For several years I’ve taped the annual Super Bowl game, not because I’m a football fan, which I’m not, but because of the commercials.
For several of those years, I’ve watched and noted those expensive ads and done reviews of them. And mostly, nobody cared.
In the past few years, TV watchers and those who write the news about their likes and dislikes have started paying attention to the special bowl commercials, writing about them not only after they’ve aired, but for days and days before the game.
The commercials have taken on a life of their own, becoming more and more expensive and, presumably, more newsworthy.
This year, based on the opinions of a group of friends of mine, I’ve concluded that the most recent game was not only a boring sports contest, but a complete washout commercial-wise.
In keeping with my own tradition, however, I’m replaying the entire event, watching to see if their opinions are correct.
If they are, I think the entire advertising business and the National Football League are going to have to rethink the vast expenses they’re incurring, apparently in vain.
However, in keeping with my own tenuous tradition, I’m still going to comment on some of the ads, mostly because of my favorite.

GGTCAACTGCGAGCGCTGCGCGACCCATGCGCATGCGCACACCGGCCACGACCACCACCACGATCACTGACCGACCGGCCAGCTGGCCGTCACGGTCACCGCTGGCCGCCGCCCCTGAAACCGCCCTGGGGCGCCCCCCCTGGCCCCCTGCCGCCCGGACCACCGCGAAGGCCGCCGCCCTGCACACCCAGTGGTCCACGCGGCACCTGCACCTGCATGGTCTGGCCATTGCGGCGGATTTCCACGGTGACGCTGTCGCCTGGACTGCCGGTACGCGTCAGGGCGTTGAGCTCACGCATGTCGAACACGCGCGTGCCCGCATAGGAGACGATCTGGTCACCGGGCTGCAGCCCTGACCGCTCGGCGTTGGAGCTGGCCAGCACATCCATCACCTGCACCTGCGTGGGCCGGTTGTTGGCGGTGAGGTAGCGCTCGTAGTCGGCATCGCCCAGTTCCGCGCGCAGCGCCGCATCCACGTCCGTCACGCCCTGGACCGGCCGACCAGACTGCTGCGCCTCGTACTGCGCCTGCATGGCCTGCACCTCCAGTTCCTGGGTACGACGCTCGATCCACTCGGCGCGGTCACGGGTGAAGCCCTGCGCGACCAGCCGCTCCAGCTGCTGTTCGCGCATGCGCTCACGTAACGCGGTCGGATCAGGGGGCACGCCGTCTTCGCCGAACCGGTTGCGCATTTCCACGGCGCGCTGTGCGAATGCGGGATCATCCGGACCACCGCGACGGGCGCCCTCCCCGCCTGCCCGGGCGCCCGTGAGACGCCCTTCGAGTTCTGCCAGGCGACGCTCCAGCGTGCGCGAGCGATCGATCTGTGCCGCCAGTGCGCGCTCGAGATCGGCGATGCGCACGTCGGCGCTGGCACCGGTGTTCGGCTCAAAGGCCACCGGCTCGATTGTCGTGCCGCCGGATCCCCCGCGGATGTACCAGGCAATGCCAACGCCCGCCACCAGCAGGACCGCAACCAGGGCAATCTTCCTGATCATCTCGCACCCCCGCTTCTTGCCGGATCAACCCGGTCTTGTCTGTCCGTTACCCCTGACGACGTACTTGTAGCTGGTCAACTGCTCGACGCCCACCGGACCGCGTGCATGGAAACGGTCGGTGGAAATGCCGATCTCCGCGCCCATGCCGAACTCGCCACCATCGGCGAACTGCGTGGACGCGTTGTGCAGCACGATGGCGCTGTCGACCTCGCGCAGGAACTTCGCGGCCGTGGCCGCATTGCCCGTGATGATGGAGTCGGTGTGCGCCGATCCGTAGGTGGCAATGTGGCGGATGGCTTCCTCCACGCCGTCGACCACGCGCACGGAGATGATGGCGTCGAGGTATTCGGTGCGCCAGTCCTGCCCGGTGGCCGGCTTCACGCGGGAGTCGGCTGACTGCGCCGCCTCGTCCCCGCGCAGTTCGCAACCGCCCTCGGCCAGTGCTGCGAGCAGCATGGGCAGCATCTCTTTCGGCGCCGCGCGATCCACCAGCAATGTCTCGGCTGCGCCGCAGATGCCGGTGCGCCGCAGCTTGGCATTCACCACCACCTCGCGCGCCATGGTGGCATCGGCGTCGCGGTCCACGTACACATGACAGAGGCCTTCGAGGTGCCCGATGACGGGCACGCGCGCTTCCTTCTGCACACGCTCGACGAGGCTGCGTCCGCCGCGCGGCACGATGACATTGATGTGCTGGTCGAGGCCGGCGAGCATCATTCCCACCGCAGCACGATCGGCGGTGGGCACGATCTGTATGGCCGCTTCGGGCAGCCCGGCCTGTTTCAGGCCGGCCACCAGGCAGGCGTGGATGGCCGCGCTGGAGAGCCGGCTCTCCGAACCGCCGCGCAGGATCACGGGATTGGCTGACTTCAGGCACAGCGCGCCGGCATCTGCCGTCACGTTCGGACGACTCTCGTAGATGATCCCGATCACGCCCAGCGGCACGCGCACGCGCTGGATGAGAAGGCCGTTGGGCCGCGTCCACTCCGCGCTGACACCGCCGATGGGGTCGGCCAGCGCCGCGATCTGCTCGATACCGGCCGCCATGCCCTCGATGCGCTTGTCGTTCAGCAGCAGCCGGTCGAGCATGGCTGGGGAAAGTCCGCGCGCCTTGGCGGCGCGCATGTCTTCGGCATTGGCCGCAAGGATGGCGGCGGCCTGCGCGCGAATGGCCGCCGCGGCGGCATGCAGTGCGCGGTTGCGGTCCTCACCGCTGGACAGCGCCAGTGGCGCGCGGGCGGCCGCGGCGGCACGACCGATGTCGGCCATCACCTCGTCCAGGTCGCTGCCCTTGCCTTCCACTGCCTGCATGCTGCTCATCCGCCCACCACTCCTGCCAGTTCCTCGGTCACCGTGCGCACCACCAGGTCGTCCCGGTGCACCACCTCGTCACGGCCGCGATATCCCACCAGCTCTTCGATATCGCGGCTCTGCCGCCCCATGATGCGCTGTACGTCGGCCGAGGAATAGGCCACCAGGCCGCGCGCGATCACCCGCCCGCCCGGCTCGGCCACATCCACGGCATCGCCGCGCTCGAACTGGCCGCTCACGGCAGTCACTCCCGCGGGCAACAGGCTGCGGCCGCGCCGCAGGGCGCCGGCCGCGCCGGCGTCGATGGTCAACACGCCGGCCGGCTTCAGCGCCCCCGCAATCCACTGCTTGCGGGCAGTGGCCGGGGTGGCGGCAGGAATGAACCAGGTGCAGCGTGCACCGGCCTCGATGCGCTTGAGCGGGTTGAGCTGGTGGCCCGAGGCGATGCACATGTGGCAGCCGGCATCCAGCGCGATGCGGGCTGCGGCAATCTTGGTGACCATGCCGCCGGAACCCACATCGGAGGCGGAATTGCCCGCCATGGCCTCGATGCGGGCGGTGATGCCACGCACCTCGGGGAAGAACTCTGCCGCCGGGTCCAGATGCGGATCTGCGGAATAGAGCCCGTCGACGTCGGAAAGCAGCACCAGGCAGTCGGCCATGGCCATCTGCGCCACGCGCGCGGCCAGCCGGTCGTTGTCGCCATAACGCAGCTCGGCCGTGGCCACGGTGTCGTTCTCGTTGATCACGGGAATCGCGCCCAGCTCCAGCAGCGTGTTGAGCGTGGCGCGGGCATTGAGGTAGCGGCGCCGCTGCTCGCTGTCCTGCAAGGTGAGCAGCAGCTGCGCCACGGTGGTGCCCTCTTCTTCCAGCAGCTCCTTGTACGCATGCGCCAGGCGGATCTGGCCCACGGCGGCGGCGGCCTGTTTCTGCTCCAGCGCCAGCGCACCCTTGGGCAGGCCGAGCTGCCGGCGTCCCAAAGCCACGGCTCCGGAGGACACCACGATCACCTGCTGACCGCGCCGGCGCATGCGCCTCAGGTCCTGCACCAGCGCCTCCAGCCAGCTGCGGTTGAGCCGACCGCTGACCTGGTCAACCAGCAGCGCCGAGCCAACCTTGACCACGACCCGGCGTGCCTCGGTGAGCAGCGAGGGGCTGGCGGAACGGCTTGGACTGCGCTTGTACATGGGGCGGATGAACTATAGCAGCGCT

A guy stranded on a desert island is thrown into an ecstasy of joy with the receipt of a box of goodies that floats up on the shore of his island. They make him feel at home, says the commercial.
Where did they come from? From H-E-B, of course. How grand that a national Super Bowl commercial should come from our own local Texas businesses.
There were a bunch of Bud Light commercials, as usual, all emphasizing the fact that beer has no corn syrup. All in medieval costume. All pretty cute.
Another beer tradition is the appearance of the Clydesdale horses, this time advertising that their beer is made with wind power. I think everybody loves those horses.
Microsoft has one I love. It’s a bunch of handicapped children playing video games. It’s become a part of life these days to emphasize all the things people can do, even when they’re labelled as “handicapped.”
One particularly close to my heart is a message from the Washington Post, which says simply “Knowing Keeps Us Free.”
I’m sick unto death of people who keep saying that so much of the news is “fake” news. I don’t approve of news people who mix opinion in with their news, which is a journalism no-no, but where would we be if we couldn’t learn what’s going on?
The free press are the people who keep us informed. Tweets are the ones who keep us confused.